spirit" is chris matthews's new book. historic day today. i feel like history kind of hits you hard on a day like today. it's really hard to get away from. today is the anniversary of the day that cap weinberger was inieted. today is the anniversary of the day the house judiciary committee first voted to start impeachment proceedings against nixon. and this stuff comes around and you can never -- the bigger the news day the further -- the harder it is to get away from history. >> if i were trump i'd remember one thing about watergate and i'd keep it in my head. it wasn't a political argument. it wasn't what jimmy breslin said, the guys who couldn't shoot straight or the guys that finally won. it was about fact. and in the end the courts produced the 23rd june tape about nixon covering up. and all the the talk nixon said i didn't do tr, i didn't do it, was countered by the fact. and what trump has to deal with is his first facts was there was no russian effort to influence our election. >> wrong. >> then he said there was no participation. now we've got a guy named papadopoulos. we've got a guy named jared kushner. i'm sorry. they were flirting with a collusion. and now we have to go to the next step and see if they really
did collude. but he has been wrong all along. he's been denying everything. and there's a thing there. >> yeah. and when that thing is adjudicated through the judicial process, facts win. >> right. well said. >> chris matthews. >> your show tonight's been as always stellar. thank you. >> more ahead. stay with us. >> thank you. danny cohen of seattle, washington has taken a 100-year-old family tradition and turned it on its head. she's reimagined the neighborhood corner store for the new millennial generation. in just two years her local business has grown into a three-store chain. to find out more watch "your business" weekend mornings at 7:30 on msnbc. >> sponsored by american express, partner of small business saturday. shop saturday november 25th. he's probably on mute. yeah... gary won't like it. why? because he's gary. (phone ringing) what? keep going! yeah...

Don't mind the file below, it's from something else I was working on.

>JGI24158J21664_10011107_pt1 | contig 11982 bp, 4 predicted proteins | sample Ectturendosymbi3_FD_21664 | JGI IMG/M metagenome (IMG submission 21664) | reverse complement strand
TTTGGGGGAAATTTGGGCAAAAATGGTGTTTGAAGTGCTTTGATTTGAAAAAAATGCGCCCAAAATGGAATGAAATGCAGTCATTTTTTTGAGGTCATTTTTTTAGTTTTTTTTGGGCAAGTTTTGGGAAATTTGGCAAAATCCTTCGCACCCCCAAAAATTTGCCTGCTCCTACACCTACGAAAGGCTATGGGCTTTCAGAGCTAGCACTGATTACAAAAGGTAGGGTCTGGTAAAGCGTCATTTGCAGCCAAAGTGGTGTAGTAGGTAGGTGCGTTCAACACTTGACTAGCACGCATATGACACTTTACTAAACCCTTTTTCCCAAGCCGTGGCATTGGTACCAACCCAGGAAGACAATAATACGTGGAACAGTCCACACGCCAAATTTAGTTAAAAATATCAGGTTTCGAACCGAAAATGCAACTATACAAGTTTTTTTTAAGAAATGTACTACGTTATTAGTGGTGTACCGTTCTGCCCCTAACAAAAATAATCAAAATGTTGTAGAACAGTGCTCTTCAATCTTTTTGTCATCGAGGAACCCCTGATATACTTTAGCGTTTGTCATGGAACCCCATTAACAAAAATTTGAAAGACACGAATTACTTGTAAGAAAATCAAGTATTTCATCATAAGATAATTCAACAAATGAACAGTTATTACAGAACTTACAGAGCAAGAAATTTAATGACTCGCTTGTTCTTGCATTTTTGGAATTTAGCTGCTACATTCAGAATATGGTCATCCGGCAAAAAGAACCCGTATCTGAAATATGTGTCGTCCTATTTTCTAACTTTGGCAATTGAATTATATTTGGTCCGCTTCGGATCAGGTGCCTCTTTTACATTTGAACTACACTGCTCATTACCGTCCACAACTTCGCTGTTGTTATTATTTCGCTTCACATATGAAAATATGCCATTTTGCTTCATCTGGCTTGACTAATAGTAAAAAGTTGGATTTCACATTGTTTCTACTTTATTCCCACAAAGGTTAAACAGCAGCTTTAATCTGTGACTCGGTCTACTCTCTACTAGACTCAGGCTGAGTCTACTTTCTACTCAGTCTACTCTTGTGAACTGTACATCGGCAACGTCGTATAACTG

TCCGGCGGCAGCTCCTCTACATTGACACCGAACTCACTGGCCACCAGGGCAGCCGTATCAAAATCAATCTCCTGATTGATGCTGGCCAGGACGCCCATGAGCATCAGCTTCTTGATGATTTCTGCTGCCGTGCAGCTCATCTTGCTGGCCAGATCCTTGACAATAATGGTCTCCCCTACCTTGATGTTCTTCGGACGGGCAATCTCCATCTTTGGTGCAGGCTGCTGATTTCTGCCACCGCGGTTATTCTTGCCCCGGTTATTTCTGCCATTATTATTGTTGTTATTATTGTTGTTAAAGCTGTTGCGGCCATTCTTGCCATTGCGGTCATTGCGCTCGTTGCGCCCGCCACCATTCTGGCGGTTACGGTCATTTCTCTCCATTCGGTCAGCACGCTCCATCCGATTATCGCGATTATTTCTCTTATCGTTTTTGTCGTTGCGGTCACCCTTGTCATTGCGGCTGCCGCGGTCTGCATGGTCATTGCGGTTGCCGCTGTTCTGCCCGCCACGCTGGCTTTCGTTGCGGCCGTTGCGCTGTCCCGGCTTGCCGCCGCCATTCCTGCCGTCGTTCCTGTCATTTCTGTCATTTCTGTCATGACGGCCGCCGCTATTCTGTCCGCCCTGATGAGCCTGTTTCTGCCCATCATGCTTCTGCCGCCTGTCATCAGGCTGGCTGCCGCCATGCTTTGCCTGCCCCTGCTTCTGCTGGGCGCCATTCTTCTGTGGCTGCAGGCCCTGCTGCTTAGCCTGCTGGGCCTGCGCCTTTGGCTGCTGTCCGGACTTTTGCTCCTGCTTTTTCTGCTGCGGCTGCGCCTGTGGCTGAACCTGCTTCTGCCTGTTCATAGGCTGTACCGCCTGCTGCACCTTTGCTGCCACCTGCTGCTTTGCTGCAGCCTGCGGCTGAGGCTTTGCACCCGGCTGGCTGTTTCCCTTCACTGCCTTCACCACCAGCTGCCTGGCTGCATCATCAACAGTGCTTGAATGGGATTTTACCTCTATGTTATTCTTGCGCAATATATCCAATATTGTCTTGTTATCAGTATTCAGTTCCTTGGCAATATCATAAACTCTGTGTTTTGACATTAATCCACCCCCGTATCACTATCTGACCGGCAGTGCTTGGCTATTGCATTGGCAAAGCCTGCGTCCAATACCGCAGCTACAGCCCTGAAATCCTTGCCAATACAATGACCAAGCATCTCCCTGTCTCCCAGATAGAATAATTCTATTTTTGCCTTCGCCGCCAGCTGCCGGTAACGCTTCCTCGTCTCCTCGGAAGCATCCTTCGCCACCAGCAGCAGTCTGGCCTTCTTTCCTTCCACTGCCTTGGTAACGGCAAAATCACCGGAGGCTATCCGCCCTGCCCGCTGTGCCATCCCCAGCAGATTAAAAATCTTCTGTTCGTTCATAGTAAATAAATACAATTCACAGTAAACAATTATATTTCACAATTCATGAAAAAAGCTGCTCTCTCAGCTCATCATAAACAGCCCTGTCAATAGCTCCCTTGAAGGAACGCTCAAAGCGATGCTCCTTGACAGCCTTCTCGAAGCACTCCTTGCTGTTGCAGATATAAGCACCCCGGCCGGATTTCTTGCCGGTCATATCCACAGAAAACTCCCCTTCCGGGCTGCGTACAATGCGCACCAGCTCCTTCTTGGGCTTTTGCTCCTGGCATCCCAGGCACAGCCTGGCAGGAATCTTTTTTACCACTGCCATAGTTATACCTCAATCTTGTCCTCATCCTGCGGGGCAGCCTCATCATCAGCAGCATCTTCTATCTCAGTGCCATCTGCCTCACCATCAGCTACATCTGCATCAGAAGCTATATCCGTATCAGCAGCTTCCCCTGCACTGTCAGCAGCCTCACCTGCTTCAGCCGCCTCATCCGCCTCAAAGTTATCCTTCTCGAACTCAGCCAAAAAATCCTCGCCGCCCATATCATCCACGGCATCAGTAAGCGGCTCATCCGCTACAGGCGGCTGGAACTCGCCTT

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that. that is an assertion that can be checked. joining us is nbc presidential historian michael beschloss. michael, thank you for being with us tonight. >> of course. >> so looking back at watergate, looking back at iran-contra, looking back at other presidential scandals that resulted in criminal charges, how do you see this news today fitting on that number line? >> this has the potential to go way beyond because those were not really scandals that primarily involved a hostile power. you know, what we saw today was the beginning of an escalating chain that might lead to evidence that people around the president or possibly even the president himself were machinating to collude with a foreign power that is hofting to us. that's something we haven't seen before. but you know, rachel what we saw today i think was sort of watergate before john dean testified and before we knew there were tapes. this is really the first inning. whether this leads to something grave like, you know, impeachment and conviction, we don't know tonight.